"Social Study Vocabulary Words"

Market Economy

  1. A market economy is an economy in which decisions regarding investment, production, and distribution are based on supply and demand, and prices of goods and services are determined in a free price system. China is a market economy.

Command Economy

  1. A command economy is when government makes decisions, or a planned economy, is an economic system where the main economic decisions (such as allocating scarce resources like labor, capital, soil and natural resources) are taken by a central body; which is usually the government. In a command economy the government make all the choices.

Traditional Economy

  1. A traditional economy is an original economic system in which traditions, customs, and beliefs shape the goods and the products the society creates. Countries that use this type of economic system are often rural and farm-based. A traditional economy relies on hunting,fishing, and agriculture.


A market is one of the many varieties of systems, institutions, procedures, social relations and infrastructures whereby parties engage in exchange. While parties may exchange goods and services by barter, most markets rely on sellers offering their goods or services (including labor) in exchange for money from buyers


Barter is a system of exchange by which goods or services are directly exchanged for other goods or services without using a medium of exchange, such as money.[1] It is distinguishable from gift economies in many ways; one of them is that thereciprocal exchange is immediate and not delayed in time. It is usually bilateral, but may be multilateral (i.e., mediated through barter organizations) and usually exists parallel to monetary systems in most developed countries, though to a very limited extent


  1. An embargo (from the Spanish "embargo", meaning hindrance, obstruction, etc. in a general sense, tranding ban in trade terminology and literally "distraint" in juridic parlance) is the partial or complete prohibition of commerce and trade with a particular country or a group of countries.


  1. A tariff is a tax on imports or exports (an international trade tariff), or a list of prices for such things as rail service, bus routes, and electrical usage (electrical tariff, etc.)


a limited or fixed number or amount of people or things, in particular:

synonyms:allocation, share, allowance, limit, ration, portion, apportionment,assignment, dispensation, slice, slice of the cake; More

trade barrier

  1. A barrier to trade is a government-imposed restraint on the flow of international goods or services. The most common barrier to trade is atariff—a tax on imports. Tariffs raise the price of imported goods relative to domestic goods (goods produced at home).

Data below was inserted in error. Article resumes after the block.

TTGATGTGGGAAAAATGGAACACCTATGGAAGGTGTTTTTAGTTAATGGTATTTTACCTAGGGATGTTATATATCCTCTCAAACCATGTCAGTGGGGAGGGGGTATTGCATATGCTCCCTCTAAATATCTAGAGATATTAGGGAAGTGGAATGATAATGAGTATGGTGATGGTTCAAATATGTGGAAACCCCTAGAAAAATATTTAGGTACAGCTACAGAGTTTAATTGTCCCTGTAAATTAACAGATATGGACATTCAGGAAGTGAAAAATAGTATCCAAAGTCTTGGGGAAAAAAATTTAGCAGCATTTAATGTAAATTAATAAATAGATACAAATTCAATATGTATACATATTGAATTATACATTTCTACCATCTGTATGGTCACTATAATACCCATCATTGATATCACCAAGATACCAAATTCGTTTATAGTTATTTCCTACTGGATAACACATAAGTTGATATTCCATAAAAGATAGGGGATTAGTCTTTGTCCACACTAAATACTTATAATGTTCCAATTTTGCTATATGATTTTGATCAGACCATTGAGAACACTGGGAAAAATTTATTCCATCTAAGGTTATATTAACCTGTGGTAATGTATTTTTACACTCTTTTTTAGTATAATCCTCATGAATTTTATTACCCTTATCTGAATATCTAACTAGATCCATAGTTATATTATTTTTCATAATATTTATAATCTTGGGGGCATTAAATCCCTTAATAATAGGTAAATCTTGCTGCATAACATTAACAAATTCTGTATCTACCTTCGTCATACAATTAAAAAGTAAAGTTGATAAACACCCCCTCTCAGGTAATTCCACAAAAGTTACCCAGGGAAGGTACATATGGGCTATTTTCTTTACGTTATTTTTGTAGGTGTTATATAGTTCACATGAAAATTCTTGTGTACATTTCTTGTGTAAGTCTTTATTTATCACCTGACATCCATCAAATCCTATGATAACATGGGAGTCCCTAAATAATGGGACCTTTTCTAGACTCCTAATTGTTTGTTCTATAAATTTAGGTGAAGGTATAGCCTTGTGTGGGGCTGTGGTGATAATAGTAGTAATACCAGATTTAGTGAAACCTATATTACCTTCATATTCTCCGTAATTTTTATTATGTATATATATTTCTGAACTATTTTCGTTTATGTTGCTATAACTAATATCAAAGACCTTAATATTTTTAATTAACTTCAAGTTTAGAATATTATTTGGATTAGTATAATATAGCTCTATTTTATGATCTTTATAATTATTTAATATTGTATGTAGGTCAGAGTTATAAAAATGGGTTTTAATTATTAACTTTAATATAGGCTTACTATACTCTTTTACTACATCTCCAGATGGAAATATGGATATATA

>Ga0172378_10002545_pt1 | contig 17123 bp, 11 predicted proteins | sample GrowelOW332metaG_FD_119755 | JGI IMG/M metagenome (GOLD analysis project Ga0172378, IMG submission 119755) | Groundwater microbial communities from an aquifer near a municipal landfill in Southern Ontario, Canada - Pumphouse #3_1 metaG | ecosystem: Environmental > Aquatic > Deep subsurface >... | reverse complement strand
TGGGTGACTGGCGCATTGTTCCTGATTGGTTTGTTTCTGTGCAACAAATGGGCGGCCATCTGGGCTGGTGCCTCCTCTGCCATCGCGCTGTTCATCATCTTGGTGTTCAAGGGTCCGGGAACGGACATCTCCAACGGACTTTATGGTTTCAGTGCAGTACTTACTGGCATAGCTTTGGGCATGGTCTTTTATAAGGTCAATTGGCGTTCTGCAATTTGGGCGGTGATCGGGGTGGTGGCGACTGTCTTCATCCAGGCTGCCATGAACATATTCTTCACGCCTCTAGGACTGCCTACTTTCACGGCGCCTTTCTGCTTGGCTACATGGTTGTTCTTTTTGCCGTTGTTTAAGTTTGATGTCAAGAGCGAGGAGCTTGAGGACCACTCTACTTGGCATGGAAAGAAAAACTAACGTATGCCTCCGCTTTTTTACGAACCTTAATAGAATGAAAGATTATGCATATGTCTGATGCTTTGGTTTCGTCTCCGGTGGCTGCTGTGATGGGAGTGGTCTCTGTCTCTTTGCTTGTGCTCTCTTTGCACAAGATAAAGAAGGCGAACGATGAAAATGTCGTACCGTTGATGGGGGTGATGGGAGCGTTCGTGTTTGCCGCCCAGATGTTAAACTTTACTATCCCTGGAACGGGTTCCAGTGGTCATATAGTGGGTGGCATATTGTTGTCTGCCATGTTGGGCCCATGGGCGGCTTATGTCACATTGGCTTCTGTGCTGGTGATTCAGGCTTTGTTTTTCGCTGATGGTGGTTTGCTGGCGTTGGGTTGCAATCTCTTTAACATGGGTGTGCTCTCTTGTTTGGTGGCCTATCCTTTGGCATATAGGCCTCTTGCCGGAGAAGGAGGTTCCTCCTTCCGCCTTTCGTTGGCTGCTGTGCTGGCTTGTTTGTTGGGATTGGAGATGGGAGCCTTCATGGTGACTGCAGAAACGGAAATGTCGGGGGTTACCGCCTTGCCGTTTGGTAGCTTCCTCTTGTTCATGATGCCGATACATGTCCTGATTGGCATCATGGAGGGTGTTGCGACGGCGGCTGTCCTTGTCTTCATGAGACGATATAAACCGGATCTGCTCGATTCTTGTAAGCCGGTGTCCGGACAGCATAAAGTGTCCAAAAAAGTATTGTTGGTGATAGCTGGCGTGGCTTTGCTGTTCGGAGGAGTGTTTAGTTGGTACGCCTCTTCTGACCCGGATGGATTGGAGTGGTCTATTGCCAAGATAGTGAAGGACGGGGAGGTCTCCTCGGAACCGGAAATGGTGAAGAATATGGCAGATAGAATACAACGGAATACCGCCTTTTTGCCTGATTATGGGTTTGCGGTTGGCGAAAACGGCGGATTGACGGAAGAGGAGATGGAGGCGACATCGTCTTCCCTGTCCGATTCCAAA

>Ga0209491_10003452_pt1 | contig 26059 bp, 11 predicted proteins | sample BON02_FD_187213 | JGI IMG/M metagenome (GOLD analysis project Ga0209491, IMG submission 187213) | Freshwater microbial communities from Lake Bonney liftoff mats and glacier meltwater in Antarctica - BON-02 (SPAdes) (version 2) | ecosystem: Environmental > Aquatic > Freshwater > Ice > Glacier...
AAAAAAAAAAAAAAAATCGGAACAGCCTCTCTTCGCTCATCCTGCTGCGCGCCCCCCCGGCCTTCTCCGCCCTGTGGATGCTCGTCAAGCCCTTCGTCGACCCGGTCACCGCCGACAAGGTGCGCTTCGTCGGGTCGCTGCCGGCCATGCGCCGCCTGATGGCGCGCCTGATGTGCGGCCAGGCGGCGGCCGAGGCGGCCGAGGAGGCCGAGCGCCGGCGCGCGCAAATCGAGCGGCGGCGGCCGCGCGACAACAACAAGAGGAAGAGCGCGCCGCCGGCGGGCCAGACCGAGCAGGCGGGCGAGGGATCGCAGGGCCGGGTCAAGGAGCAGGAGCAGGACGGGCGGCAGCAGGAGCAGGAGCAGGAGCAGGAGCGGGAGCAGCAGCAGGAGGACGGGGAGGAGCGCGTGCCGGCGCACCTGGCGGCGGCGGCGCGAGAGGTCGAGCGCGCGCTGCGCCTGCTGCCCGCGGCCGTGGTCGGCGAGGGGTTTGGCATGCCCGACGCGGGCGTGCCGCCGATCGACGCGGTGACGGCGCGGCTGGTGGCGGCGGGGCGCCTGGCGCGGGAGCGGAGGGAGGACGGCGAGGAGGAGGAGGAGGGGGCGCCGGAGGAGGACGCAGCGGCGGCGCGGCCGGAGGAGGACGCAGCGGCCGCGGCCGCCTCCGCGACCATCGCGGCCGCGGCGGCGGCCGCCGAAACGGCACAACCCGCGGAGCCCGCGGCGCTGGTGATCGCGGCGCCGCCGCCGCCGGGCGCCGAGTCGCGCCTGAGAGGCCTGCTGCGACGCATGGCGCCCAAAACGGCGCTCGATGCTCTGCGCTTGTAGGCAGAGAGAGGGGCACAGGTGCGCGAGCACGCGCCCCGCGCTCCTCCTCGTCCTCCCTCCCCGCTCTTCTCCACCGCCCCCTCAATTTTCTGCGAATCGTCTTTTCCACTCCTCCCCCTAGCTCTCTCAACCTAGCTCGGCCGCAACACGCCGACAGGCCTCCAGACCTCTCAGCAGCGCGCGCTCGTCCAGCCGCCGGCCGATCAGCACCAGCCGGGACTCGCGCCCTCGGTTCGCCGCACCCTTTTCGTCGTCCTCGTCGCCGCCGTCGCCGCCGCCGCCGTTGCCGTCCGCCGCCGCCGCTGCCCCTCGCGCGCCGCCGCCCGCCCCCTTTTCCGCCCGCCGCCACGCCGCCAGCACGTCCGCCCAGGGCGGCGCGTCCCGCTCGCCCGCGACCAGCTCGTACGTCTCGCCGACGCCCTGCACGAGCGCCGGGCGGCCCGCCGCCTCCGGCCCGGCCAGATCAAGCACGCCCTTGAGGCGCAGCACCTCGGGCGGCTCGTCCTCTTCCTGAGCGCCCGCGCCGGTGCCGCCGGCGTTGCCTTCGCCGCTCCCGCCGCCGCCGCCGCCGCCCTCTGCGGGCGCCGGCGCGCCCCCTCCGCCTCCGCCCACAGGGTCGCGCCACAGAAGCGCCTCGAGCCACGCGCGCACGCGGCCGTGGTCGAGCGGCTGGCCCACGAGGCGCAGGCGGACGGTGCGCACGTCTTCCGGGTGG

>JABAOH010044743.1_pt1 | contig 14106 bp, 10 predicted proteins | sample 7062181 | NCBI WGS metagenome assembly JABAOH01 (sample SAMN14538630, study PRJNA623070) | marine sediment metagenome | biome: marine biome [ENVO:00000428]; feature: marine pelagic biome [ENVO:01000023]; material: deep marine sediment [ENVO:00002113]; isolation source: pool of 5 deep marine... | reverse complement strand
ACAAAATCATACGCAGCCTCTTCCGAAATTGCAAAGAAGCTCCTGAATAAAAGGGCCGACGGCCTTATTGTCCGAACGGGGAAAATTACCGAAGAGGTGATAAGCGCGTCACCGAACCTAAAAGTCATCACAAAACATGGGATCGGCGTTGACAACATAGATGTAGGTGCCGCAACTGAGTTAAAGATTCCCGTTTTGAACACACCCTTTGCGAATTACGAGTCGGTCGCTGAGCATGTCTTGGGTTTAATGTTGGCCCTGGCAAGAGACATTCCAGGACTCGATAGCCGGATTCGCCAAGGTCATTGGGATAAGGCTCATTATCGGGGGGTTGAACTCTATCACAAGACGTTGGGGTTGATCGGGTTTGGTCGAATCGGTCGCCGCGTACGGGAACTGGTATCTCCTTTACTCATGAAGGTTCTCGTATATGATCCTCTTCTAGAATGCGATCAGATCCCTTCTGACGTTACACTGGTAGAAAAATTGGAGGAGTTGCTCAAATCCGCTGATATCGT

he financial institutions collectively that deal with medium-term andlong-term capital and loans Compare money market

human capital

(economics) the abilities and skills of any individual, esp thoseacquired through investment in education and training, that enhancepotential income earning

capital goods

machines and tools used in the production of other goods (contrastedwith consumer goods ).

factor of production

any instrument, agent, etc., employed in the production of goods andservices.

gross domestic production

gross national product excluding payments on foreign investments.

Abbreviation: GDP.

standard of living

a grade or level of subsistence and comfort in everyday life enjoyed bya community, class, or individual:

literacy rate

Literacy is traditionally understood as the ability to read and write.[1] The term's meaning has been expanded to include the ability to use language, numbers, images and other means to understand and use the dominant symbol systems of a culture.[2] The concept of literacy is expanding in OECD countries to include skills to access knowledge through technology and ability to assess complex contexts.[2]

medium of exchange

  1. A medium of exchange is an intermediary used in trade to avoid the inconveniences of a pure barter system.

mixed economy

A mixed economy is an economic system variously defined as containing a mixture of markets and economic planning, in which both the private sector and state direct the economy; or as a mixture of public ownership and private ownership; or as a mixture of free markets with economic interventionism.[1] Most mixed economies can be described as market economies with strong regulatory oversight and governmental provision of public goods. Some mixed economies also feature a variety of state-run enterprises.


  • Profit or Advantage


  • The supplying or supplier of utilities or commodities, as water,electricity, or gas, required or demanded by the public